Lithification discussed at county meeting

During the Sept. 7 weekly business session of the Board of Josephine County Commissioners, individuals speaking on behalf of a business based in New Mexico that specializes in constructing roads using the process of lithification sought an audience with the commissioners and other county officials to discuss the merits of enlisting the business.
Howard Oswald of Talent, Ore. was joined by business partner Dale Ramsdale of Medford. Oswald began his remarks by saying, “We’re all tired of inflation and the expensive costs of road building and maintenance.
“Dale and I are here today representing Lithified Technologies, a company which has developed a breakthrough technology that turns base core soil into solid stone in less than 24 hours, with excellent ductility and tremendous strength.”
According to Science Direct, “Lithification refers to complex physical, chemical, or biological processes whereby unconsolidated material (e.g., sand, silt, and mud) becomes converted to solid rock (e.g., sandstone, siltstone, and mudstone).”
Oswald claimed that with Lithtec, a “considerably reduced amount of asphalt surface is applied. The result will be a stronger, longer-lasting road which is environmentally friendly, considerably greener, using much less water and much less diesel fuel, sending little or nothing to the landfill.”
In addition to being stronger and more durable, Oswald claimed Lithtec roads cost half or even a third of the cost of traditional road replacement methods.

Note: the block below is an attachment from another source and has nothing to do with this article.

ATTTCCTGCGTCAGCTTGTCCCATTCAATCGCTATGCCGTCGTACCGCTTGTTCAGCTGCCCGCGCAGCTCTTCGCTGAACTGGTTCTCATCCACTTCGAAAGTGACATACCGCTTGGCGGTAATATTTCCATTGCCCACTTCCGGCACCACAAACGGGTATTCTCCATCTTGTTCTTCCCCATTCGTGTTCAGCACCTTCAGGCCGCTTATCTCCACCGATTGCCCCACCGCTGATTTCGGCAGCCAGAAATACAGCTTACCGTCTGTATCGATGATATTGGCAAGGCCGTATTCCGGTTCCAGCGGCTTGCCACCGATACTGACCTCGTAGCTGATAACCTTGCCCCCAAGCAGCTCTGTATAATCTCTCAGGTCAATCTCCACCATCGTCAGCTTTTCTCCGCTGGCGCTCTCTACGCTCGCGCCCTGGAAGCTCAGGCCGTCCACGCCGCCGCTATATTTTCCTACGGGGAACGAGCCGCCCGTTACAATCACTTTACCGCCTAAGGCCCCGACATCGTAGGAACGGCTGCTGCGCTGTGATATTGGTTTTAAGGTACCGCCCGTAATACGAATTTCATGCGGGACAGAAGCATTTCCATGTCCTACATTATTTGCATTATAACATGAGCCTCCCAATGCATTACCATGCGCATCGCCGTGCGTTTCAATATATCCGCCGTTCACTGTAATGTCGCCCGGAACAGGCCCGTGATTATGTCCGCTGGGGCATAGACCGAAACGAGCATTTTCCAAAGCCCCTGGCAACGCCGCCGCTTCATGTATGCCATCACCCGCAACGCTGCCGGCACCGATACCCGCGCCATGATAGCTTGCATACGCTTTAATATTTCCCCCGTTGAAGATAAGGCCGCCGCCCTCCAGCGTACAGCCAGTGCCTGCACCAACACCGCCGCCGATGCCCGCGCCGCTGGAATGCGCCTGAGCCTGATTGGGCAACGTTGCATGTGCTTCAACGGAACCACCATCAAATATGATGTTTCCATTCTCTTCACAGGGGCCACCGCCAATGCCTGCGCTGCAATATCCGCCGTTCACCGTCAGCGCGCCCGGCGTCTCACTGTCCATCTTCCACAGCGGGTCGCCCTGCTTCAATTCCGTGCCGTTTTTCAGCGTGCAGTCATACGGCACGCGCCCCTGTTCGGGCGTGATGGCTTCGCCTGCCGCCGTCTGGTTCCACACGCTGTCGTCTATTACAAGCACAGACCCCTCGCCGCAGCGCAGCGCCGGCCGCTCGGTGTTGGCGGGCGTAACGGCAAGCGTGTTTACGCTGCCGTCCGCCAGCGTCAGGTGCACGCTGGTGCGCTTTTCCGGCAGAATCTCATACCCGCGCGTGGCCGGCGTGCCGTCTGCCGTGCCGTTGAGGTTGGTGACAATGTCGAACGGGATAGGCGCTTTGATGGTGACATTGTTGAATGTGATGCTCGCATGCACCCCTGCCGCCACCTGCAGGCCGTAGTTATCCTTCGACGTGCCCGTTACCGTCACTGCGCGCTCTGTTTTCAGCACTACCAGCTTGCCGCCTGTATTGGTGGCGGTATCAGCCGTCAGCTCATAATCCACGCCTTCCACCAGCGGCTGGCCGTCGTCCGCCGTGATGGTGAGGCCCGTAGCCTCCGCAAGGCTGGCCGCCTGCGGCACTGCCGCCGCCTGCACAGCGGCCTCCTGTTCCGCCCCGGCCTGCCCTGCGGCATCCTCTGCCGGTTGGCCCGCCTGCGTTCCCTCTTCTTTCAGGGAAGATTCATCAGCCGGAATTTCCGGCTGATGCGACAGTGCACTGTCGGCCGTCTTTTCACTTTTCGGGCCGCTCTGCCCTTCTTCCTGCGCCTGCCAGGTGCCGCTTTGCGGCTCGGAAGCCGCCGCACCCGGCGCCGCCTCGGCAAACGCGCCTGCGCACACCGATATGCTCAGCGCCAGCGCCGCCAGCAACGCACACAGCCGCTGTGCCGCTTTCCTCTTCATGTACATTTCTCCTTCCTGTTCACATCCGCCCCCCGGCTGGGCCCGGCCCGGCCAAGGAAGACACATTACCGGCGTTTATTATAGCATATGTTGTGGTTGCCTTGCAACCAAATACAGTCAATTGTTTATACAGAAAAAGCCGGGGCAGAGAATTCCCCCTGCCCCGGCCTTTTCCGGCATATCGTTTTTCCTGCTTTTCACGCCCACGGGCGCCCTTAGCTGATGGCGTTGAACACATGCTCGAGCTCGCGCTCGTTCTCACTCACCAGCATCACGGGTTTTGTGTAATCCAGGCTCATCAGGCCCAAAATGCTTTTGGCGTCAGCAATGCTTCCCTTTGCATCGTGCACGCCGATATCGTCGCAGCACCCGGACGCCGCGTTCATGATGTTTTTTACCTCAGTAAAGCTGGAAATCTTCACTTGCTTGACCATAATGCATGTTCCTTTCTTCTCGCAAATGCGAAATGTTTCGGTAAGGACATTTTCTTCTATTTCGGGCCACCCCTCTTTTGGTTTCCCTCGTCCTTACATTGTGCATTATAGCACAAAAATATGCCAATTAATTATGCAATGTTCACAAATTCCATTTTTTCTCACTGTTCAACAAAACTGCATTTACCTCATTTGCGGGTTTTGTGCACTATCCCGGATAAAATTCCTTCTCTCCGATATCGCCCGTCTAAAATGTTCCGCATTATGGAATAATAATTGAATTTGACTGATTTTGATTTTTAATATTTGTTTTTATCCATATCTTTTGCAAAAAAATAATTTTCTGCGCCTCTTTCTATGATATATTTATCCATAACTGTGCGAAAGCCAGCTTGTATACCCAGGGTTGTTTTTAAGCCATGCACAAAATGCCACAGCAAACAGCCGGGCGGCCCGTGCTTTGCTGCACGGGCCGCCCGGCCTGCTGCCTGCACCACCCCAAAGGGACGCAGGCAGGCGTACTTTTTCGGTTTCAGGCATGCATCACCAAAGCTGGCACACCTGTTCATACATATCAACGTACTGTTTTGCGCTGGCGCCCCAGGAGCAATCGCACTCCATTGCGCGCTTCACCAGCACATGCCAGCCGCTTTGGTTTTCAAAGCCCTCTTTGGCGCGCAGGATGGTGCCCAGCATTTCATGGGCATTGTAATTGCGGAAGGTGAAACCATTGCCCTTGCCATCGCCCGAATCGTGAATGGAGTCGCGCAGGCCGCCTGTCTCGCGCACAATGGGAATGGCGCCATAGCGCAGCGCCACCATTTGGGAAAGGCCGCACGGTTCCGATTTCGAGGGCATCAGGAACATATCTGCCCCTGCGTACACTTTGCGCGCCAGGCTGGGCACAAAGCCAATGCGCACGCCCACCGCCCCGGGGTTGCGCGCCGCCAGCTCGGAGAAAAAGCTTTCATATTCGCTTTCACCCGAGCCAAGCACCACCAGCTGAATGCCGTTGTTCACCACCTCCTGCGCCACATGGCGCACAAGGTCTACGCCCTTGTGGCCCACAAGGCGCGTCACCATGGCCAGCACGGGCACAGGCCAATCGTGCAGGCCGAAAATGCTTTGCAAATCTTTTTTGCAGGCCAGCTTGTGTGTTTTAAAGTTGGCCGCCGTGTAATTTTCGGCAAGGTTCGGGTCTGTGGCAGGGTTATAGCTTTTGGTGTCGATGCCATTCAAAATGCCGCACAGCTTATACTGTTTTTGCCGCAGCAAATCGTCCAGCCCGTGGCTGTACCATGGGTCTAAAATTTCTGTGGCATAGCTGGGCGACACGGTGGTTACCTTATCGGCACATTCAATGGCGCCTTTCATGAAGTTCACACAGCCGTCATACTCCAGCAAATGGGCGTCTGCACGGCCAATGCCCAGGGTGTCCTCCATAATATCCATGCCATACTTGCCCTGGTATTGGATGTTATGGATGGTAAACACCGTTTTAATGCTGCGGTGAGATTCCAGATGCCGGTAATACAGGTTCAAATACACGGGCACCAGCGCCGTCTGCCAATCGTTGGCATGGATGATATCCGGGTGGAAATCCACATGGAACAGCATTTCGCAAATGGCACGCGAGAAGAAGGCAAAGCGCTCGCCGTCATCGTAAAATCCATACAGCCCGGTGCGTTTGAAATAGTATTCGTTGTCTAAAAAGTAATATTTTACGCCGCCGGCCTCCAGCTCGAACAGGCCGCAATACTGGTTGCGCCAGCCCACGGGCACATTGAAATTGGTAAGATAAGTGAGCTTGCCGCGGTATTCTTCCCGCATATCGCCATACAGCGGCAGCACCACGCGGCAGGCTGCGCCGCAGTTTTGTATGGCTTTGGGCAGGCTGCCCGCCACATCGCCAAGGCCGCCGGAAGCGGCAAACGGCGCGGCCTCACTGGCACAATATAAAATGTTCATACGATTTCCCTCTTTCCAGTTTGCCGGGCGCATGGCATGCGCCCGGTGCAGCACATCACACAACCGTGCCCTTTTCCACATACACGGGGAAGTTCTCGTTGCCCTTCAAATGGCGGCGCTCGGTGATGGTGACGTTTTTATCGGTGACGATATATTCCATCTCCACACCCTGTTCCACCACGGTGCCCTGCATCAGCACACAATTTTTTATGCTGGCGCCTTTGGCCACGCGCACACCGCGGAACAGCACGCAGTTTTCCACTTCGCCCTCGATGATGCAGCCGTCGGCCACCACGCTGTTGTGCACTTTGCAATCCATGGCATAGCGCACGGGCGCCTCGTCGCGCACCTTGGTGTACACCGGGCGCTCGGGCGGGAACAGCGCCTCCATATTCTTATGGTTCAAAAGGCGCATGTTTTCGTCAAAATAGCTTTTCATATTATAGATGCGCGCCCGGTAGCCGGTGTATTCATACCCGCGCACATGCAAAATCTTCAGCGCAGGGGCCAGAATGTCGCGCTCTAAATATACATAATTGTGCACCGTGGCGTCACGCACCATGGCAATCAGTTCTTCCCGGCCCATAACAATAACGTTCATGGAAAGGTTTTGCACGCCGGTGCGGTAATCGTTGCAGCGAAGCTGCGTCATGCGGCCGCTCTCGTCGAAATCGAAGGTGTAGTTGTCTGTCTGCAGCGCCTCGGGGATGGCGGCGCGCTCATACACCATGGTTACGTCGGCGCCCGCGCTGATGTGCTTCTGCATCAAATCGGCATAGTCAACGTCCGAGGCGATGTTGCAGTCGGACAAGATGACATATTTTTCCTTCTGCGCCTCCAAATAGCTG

Oswald and Ramsdale requested a meeting with the commissioners, public works director and county roads engineer “to explain in detail how we can provide you these cost savings and to explore where lithification will be applicable to the county’s road needs.”
The presenters claimed Lithified Technologies has the endorsement of the New Mexico Department of Transportation and Los Alamos National Laboratory. A chairperson for the New Mexico DOT was quoted as suggesting the Federal Highway Administration consider lithification road construction for widespread application.
Ramsdale elaborated on the process Lithtec uses to upgrade existing roads, which involves grinding up the existing road material and infusing it with naturally occurring minerals and accelerators. He reiterated the assertion that it is an eco-friendly process that takes roughly 24 hours.
“I’m interested in this,” said Commissioner Dan DeYoung. He did wonder, however, if the lithification process would be less effective on Southern Oregon roads than the desert roads of New Mexico.
“We’re always looking for new stuff to come along,” added DeYoung. “Let’s take a look at anything that comes along… I think saving money should be at the forefront of every government.”
Board Chair Herman Baertschiger agreed with this sentiment, expressing, “Anytime we can do things better and cheaper, you got my ear. So I will make sure this meeting happens.”